Temporal changes in reproductive rate in coyotes (Canis latrans) in Nova Scotia during an incentive program
LE3 .A278 2019
Bachelor of Science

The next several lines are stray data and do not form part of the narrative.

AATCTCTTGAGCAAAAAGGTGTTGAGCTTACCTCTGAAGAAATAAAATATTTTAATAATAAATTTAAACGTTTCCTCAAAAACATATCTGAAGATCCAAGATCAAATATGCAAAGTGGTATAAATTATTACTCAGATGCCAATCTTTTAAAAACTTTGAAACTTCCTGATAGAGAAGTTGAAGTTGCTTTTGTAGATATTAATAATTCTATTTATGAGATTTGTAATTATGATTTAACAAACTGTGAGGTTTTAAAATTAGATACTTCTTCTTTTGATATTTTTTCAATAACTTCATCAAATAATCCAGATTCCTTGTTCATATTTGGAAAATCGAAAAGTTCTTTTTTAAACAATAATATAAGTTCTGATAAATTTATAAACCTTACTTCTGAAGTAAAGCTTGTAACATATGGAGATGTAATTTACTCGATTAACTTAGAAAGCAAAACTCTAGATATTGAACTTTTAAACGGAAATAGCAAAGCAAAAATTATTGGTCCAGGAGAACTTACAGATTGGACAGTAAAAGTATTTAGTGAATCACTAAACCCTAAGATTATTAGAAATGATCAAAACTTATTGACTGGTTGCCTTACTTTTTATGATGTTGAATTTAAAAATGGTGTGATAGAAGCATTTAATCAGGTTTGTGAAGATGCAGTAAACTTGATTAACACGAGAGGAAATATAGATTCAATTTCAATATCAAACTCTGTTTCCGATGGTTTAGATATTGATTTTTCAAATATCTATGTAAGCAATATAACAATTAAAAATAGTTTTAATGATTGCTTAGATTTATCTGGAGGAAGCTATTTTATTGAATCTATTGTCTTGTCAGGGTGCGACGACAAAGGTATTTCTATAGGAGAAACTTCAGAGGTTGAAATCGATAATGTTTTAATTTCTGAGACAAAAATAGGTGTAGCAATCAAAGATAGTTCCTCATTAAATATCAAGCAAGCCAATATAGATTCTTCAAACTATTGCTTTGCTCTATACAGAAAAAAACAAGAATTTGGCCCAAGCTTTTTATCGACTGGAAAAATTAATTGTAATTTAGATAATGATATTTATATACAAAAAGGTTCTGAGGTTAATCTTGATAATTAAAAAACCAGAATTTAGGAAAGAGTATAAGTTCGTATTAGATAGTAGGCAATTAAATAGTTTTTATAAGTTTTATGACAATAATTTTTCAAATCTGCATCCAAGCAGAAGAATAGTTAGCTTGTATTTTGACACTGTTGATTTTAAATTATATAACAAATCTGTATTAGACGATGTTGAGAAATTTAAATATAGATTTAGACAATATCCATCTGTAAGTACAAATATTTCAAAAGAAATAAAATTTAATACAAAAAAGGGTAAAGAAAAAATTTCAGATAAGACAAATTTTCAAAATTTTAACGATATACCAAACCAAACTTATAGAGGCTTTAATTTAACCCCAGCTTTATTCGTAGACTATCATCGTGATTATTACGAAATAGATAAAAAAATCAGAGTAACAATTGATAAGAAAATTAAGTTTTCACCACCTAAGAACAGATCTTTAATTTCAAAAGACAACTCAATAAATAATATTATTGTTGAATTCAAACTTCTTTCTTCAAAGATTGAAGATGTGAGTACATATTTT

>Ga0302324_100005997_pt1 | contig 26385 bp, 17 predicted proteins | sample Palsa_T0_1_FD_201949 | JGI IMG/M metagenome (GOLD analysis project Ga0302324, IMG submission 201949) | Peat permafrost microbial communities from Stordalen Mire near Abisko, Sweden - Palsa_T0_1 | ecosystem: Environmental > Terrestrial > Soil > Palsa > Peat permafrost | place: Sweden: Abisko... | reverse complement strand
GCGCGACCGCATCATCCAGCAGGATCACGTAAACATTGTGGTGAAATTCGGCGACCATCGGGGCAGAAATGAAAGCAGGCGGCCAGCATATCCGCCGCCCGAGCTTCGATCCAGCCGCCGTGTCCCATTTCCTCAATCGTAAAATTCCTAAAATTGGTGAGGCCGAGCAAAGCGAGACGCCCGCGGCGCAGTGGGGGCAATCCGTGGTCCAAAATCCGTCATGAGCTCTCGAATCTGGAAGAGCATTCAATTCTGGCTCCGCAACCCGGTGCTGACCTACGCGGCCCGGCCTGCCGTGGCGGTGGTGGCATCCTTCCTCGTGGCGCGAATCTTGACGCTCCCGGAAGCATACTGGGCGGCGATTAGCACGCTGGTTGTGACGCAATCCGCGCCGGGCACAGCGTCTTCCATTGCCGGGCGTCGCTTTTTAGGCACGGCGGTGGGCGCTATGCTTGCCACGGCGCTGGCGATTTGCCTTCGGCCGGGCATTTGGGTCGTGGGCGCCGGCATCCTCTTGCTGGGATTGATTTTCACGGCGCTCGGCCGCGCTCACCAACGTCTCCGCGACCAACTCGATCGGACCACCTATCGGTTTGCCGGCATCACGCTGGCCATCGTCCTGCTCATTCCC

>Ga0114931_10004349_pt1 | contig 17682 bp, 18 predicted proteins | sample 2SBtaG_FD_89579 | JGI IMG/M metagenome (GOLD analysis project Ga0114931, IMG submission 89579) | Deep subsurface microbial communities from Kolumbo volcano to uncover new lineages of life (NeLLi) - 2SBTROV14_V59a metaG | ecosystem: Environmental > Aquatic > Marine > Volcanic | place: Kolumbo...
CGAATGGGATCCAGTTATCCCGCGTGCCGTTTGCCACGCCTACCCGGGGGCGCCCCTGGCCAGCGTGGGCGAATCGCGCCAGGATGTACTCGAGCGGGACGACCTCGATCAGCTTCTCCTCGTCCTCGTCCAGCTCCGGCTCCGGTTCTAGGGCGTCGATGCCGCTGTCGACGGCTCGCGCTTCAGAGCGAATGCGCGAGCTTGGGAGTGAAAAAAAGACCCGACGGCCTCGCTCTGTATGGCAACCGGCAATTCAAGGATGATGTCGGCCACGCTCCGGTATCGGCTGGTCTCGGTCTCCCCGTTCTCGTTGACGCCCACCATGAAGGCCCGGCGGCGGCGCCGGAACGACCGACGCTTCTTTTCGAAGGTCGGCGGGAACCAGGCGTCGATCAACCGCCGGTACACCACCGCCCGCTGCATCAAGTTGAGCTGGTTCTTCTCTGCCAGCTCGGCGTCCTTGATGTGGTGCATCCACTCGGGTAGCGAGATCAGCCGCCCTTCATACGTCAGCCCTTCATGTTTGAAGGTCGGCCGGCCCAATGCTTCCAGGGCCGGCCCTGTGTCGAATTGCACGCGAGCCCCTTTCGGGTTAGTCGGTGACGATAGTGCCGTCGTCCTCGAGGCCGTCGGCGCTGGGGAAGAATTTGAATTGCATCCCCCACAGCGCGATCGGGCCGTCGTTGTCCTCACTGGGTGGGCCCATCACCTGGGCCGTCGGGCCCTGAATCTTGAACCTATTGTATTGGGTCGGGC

Common management strategies for introduced wildlife are often directed toward targeted removal but attempts in eradication or reduction frequently fail. A general assumption has been that reproductive rate will increase with removal pressure. I quantified reproductive rate in coyotes (Canis latrans) using placental scar counts to determine if an incentive program from 2010 to 2015 and post-incentive from 2016 to 2018 affected fecundity. I also examined associations between placental scars, age, and mass. Analyses were run including all females, excluding juveniles, or excluding non-breeders. Finally, I examined age structure by year for females and males. Reproductive tracts were collected from 1647 females from 2010 to 2018. Lower canine teeth were extracted for age analyses. Unexpectedly, placental scar counts decreased over time if I included all females or if I excluded juveniles but increased when I excluded non-breeders. This result generally is contrary to previous assumptions and suggests population density may not have decreased from the incentive program. Older and heavier females had more placental scars but my results for older females did not suggest senescence, possibly because tooth pulp ratios do not precisely reflect actual ages. Age structure was inconsistent among years forfemales, but consistent for males. A higher percentage of juvenile malesin my data compared to adults may be due to higher dispersal rates or could represent actual age ratios in Nova Scotia populations but there is no clear explanation for differences between females and males in age structure; this requires further investigation.
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